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4.1. Background

The aim of this section is to discuss recent evidence bearing on the question "why are strong-flavor jets predominantly one-sided?". Three main classes of explanation have been proposed:

Doppler boosting: Jets are intrinsically symmetrical and have relativistic bulk velocities. The nearer jet appears to be brighter as a result of Doppler boosting. Most attention has been focused on this idea, since it makes several simple predictions. With the exception of M 87 (Biretta, these proceedings), there is no direct evidence for apparent motions in excess of c on kiloparsec scales. The indirect arguments are:

Continuity from parsec scales There is good evidence for relativistic flow in VLBI jets (e.g. Marscher, these proceedings) and the continuity of sidedness from parsec to kiloparsec scales implies that the mechanism for generating the asymmetry should be independent of scale.

Depolarization asymmetry Laing (1988) and Garrington et al. (1988, 1991) showed that, in FRII radio sources with one-sided jets (predominantly quasars), the jetted lobe depolarizes less rapidly with increasing wavelength than the unjetted lobe. The obvious explanation (Laing 1988; Garrington & Conway 1991) is that the nearer lobe is seen through less magnetoionic material (hot gas in the galaxy or cluster halo, primarily) and therefore shows less depolarization. This effect is discussed in more detail in the following subsection.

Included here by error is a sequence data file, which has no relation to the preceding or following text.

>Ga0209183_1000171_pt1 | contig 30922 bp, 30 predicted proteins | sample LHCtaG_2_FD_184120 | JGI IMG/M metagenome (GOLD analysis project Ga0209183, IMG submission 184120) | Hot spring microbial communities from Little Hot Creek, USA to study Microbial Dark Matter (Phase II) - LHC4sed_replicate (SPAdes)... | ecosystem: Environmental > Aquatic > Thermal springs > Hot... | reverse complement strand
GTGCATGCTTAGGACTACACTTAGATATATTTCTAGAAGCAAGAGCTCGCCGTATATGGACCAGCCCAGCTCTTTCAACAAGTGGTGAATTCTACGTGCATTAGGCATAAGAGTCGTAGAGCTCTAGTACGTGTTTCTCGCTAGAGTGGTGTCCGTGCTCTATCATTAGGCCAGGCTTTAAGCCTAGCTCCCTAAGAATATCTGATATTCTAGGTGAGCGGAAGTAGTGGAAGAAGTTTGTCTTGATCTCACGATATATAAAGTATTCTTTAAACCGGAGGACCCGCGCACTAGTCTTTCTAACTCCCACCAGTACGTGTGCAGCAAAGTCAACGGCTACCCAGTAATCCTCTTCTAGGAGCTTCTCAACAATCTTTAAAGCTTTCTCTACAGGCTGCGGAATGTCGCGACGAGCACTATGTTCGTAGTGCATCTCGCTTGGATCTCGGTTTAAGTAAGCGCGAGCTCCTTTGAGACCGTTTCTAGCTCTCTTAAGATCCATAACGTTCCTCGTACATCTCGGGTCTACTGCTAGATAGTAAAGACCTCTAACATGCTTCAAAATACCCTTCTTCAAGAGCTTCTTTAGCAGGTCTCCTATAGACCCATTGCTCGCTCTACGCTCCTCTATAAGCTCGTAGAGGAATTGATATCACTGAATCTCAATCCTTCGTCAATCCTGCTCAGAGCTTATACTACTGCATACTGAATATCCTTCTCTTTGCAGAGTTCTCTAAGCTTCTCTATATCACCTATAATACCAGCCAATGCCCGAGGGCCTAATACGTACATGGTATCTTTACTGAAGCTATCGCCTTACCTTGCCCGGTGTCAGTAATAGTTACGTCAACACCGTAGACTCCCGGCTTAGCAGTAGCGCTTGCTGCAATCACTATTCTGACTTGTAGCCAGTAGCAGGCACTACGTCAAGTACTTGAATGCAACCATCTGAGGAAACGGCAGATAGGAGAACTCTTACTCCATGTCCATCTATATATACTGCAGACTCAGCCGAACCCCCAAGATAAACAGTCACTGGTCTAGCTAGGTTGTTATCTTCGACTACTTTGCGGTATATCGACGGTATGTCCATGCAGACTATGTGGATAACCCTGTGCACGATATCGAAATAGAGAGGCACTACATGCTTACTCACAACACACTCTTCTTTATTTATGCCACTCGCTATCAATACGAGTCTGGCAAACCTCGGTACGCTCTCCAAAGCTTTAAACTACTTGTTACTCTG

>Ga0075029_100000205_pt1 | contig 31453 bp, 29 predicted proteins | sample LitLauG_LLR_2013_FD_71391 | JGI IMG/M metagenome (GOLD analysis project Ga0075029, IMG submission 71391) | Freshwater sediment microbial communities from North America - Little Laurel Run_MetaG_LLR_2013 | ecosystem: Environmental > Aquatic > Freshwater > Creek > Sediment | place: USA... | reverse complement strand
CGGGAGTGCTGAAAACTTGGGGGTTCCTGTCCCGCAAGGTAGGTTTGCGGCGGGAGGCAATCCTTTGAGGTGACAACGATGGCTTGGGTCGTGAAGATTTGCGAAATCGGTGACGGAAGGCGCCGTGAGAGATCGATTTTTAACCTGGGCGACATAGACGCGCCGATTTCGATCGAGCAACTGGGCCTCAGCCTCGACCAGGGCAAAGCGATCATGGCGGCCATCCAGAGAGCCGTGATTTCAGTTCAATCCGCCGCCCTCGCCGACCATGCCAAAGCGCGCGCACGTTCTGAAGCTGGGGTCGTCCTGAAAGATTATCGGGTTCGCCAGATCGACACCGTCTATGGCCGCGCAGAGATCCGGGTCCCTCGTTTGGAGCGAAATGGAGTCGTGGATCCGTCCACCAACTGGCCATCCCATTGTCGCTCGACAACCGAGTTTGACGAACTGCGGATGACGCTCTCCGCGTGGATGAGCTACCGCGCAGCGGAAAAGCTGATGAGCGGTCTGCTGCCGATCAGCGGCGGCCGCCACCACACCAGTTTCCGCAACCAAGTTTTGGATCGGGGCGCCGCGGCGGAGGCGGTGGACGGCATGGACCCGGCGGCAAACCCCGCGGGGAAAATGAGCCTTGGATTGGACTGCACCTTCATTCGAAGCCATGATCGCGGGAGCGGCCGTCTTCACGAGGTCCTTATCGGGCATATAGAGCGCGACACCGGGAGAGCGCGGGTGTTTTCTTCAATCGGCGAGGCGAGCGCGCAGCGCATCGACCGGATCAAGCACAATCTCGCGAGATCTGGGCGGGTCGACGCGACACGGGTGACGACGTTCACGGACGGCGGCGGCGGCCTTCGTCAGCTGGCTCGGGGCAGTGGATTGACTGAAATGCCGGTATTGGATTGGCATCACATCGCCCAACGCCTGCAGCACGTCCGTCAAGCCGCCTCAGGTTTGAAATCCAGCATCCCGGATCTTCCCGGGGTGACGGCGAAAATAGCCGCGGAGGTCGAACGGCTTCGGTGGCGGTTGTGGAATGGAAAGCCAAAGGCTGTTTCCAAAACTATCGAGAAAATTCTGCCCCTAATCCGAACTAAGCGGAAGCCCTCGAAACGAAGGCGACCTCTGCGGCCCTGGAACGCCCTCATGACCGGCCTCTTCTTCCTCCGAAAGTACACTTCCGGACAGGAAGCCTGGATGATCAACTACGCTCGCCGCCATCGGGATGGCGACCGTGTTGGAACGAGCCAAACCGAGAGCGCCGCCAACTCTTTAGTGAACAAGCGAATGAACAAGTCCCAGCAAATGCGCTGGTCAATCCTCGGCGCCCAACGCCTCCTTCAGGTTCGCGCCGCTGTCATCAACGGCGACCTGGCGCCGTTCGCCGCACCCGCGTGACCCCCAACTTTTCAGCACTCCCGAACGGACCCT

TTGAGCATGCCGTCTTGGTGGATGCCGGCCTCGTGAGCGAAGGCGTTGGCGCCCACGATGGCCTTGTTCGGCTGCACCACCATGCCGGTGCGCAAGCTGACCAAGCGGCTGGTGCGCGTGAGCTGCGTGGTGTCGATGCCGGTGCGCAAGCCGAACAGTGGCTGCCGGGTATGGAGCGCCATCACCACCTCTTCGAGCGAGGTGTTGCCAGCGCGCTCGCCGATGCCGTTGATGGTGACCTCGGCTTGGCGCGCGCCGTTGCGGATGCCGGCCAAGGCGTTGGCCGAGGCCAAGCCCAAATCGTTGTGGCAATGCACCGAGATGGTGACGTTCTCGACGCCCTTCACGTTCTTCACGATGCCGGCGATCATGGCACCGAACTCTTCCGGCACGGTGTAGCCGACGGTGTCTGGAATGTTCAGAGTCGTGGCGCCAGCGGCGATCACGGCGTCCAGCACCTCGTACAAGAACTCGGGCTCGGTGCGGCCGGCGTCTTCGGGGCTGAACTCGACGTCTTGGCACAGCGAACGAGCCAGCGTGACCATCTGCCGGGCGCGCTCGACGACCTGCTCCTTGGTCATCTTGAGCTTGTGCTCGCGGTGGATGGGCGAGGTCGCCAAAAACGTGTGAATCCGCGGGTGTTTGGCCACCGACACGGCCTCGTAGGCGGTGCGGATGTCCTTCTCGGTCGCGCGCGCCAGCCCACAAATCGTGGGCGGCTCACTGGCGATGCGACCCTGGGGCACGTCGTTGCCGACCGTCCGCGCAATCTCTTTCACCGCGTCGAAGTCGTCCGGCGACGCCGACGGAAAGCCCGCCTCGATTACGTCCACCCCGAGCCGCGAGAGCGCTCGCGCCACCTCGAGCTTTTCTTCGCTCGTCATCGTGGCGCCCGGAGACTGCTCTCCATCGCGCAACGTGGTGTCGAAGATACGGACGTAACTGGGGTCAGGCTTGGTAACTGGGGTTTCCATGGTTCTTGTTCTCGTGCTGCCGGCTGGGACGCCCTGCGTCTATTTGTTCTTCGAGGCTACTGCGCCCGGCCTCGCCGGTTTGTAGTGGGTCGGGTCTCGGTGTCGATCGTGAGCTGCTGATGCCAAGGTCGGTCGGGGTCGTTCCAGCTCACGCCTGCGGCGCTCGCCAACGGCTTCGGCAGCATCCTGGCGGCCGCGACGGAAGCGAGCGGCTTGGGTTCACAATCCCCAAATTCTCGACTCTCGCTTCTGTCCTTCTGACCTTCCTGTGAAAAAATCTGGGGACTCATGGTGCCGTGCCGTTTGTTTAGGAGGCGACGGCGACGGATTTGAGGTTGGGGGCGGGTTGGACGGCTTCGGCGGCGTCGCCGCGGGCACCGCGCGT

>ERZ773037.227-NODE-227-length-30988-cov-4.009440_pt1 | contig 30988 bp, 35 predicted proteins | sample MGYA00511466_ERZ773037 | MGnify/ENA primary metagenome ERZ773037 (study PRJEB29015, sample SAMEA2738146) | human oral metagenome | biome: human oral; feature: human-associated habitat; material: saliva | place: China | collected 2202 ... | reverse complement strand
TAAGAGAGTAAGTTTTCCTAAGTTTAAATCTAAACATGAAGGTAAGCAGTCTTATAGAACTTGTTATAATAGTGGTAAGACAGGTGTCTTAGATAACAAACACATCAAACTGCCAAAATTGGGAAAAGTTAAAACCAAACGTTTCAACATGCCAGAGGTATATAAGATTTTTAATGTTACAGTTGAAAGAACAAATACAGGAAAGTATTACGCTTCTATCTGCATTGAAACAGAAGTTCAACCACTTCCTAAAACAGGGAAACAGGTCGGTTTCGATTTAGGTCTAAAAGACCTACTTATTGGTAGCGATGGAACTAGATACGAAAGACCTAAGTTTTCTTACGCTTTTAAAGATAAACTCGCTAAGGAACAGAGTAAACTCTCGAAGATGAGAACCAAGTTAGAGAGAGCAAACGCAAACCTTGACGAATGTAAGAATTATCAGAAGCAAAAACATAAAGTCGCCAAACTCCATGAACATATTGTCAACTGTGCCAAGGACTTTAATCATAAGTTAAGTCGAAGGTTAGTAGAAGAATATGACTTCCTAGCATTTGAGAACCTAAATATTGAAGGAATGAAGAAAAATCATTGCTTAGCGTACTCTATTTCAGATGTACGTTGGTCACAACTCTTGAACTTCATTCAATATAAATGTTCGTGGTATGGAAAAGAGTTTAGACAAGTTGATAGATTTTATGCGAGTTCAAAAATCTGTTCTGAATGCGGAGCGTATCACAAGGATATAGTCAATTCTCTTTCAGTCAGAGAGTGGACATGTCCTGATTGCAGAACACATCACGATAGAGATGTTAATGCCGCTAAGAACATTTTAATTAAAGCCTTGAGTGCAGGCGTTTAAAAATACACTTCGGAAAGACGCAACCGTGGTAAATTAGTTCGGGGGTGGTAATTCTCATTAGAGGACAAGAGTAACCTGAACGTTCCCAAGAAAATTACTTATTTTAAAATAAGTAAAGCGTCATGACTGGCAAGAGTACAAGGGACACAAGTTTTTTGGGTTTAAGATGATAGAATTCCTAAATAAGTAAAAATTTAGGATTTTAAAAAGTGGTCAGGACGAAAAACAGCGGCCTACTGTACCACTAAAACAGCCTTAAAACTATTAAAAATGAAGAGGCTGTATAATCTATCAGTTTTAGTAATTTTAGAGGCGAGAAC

Emission-line velocities van Breugel (1989) noted a tendency for the stronger (or only) jet to be on the side of the source with blueshifted forbidden-line emission and the counter-jet side to have redshifted lines. It is extremely important to confirm this result, as it is the only direct piece of evidence for motion towards the observer associated with the stronger jet (the velocities are, of course, much less than those inferred for the jet and are presumed to be due to interaction with outflowing material).

Asymmetric dissipation: One of the jets radiates a significantly higher proportion of its energy as synchrotron radiation. Models for such a process are not yet well-developed (but see Fraix-Burnet 1992 for a possible approach).

Alternating ejection: Only one jet is active at any time. This idea encounters severe difficulties when applied to objects where the synchrotron lifetimes of electrons in components on both sides of the nucleus are short compared with the light-travel times between components and nucleus. This was originally pointed out by Hargrave & Ryle (1974) for Cygnus A and applies to many other powerful radio sources. The recent detection of optical synchrotron radiation from the counterjet side of M 87 (Stiavelli et al. 1992; Sparks et al. 1992) allows a similar argument to be made for an FRI source.

For the moment, we adopt the hypothesis that strong-flavor jets are symmetrical and relativistic and attempt to test its predictions.

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